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Curr Biol. 2012 Dec 18;22(24):2362-8. doi: 10.1016/j.cub.2012.10.048. Epub 2012 Nov 15.

Convergent evolution within an adaptive radiation of cichlid fishes.

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Zoological Institute, University of Basel, 4051 Basel, Switzerland.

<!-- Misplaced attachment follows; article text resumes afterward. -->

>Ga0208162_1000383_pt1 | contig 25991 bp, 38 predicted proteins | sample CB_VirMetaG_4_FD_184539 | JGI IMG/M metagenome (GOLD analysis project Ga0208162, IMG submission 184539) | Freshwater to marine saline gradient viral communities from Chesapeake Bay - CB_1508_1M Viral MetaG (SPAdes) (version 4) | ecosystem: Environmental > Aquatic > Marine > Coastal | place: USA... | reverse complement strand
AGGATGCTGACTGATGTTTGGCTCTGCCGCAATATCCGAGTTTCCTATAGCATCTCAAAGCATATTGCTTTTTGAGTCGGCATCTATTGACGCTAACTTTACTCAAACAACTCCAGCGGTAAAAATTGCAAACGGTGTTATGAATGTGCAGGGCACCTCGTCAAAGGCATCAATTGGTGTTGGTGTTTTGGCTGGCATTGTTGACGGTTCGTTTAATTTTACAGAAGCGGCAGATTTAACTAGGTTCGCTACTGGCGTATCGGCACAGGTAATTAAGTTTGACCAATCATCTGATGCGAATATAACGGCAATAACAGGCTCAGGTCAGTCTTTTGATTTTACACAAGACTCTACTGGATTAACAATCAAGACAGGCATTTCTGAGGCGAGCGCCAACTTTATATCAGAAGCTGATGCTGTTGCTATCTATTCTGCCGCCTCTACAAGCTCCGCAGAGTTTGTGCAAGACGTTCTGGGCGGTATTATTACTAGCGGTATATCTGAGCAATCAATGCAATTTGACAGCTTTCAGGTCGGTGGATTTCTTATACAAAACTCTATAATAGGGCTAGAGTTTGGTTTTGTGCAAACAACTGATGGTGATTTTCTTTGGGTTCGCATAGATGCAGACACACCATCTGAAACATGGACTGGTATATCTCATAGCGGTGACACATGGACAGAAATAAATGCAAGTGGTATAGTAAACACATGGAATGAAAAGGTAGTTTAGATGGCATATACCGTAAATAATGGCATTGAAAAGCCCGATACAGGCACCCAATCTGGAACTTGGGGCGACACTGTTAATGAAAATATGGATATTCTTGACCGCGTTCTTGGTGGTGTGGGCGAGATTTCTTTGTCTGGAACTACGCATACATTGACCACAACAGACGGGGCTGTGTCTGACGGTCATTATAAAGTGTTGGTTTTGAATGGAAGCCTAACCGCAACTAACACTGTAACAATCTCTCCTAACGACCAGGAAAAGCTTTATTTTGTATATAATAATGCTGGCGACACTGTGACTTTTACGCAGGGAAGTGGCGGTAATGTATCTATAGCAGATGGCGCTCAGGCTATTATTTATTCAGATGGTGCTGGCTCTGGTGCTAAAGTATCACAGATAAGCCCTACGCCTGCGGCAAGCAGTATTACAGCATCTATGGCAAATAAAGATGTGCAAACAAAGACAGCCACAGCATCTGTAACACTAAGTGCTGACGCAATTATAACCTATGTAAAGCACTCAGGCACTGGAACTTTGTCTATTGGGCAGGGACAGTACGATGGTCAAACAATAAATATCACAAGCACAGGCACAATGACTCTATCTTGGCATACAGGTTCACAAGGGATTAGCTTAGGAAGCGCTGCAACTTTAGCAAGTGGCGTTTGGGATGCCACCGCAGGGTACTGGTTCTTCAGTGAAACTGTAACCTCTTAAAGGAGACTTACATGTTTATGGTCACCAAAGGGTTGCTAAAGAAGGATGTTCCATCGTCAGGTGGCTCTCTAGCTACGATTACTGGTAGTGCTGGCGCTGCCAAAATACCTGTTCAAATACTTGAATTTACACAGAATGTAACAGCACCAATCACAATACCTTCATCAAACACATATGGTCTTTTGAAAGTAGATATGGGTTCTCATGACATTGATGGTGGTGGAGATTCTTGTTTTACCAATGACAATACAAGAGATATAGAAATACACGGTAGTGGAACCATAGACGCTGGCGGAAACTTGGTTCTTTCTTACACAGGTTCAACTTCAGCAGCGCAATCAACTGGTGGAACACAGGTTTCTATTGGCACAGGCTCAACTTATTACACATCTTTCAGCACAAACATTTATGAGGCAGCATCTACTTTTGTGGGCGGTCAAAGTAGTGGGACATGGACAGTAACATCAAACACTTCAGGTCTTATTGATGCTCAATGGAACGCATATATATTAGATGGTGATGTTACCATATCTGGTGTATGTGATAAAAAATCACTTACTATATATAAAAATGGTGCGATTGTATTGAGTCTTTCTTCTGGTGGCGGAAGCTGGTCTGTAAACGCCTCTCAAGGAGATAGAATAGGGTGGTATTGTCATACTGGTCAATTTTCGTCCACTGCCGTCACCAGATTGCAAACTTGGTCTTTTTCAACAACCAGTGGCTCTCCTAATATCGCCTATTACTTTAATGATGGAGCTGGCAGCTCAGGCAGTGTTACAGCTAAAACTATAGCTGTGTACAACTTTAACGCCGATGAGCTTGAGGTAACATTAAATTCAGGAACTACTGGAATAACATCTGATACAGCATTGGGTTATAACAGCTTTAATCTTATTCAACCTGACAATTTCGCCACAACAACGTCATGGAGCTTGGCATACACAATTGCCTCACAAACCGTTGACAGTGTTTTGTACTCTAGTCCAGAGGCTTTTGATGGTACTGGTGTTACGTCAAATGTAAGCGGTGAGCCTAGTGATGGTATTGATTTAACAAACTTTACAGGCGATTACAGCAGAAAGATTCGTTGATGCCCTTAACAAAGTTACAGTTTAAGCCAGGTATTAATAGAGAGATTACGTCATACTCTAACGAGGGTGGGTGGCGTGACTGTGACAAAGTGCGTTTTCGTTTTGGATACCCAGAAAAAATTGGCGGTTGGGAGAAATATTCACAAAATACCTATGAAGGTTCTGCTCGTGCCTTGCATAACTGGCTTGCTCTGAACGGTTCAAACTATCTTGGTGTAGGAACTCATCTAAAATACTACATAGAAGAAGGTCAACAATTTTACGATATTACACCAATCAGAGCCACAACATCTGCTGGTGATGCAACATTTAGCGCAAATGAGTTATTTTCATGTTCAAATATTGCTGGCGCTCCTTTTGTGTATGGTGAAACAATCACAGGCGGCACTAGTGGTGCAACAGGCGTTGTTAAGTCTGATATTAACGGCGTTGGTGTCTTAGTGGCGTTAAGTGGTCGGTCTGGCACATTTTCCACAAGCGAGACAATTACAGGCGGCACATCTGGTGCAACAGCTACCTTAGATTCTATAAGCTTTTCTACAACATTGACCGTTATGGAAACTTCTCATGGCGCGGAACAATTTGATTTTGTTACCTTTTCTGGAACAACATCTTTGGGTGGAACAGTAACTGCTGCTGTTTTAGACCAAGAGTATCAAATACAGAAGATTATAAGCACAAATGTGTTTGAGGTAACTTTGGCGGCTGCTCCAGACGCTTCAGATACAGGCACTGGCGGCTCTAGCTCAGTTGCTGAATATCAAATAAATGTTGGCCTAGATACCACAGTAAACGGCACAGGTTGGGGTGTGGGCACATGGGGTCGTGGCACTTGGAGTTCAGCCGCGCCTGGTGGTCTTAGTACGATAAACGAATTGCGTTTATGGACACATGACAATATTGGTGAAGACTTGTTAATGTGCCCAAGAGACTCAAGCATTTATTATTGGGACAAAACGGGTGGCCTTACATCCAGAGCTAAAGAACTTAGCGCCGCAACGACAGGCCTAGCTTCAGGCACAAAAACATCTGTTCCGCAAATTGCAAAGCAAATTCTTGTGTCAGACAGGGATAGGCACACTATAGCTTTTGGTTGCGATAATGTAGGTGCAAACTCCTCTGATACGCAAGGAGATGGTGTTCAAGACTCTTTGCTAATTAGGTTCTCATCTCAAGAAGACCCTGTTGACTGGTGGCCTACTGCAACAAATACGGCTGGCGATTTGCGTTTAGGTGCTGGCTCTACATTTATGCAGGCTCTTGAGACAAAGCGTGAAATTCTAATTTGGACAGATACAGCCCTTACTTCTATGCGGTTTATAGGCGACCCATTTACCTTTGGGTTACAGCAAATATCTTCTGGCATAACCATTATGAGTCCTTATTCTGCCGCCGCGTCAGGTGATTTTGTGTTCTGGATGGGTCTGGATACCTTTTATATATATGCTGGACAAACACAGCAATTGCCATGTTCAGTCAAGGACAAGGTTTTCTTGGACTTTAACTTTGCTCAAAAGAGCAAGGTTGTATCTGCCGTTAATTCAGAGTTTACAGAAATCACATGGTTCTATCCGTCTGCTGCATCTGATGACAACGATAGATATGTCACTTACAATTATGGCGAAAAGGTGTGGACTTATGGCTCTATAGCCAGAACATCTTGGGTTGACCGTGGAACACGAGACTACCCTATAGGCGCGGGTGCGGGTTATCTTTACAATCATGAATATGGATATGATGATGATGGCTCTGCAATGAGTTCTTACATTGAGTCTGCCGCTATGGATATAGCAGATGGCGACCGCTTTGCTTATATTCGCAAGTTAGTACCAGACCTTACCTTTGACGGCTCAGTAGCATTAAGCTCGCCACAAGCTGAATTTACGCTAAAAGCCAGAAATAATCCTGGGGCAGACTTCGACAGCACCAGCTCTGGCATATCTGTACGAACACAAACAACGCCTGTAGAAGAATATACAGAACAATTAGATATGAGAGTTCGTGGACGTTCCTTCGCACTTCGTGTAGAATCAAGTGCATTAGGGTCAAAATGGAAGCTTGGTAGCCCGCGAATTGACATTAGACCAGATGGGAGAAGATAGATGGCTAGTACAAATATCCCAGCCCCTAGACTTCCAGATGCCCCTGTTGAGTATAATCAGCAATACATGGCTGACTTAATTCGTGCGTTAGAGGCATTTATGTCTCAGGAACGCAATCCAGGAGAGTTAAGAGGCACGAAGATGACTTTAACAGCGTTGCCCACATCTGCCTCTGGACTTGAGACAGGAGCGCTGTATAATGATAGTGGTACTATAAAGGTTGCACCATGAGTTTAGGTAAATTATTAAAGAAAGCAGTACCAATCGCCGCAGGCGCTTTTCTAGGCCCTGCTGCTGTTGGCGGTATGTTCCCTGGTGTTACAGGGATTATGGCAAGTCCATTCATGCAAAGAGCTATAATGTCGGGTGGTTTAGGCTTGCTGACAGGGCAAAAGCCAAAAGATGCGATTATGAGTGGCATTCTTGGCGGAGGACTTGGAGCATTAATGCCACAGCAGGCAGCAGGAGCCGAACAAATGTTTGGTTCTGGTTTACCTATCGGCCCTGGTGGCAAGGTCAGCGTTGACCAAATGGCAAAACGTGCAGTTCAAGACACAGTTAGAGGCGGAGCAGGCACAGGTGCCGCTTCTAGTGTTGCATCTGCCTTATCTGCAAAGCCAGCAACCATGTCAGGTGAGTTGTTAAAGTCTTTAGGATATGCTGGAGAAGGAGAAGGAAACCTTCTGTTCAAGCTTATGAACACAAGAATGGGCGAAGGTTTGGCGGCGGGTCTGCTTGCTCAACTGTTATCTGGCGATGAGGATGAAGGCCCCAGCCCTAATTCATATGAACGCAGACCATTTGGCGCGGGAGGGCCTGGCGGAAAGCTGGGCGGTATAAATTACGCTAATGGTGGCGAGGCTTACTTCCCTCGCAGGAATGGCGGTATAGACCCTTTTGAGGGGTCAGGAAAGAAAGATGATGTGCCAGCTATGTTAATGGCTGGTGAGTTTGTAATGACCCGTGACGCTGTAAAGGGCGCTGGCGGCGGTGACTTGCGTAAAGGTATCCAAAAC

The recurrent evolution of convergent forms is a widespread phenomenon in adaptive radiations (e.g., [1-9]). For example, similar ecotypes of anoles lizards have evolved on different islands of the Caribbean, benthic-limnetic species pairs of stickleback fish emerged repeatedly in postglacial lakes, equivalent sets of spider ecomorphs have arisen on Hawaiian islands, and a whole set of convergent species pairs of cichlid fishes evolved in East African Lakes Malawi and Tanganyika. In all these cases, convergent phenotypes originated in geographic isolation from each other. Recent theoretical models, however, predict that convergence should be common within species-rich communities, such as species assemblages resulting from adaptive radiations. Here, we present the most extensive quantitative analysis to date of an adaptive radiation of cichlid fishes, discovering multiple instances of convergence in body and trophic morphology. Moreover, we show that convergent morphologies are associated with adaptations to specific habitats and resources and that Lake Tanganyika's cichlid communities are characterized by the sympatric occurrence of convergent forms. This prevalent coexistence of distantly related yet ecomorphologically similar species offers an explanation for the greatly elevated species numbers in cichlid species flocks.

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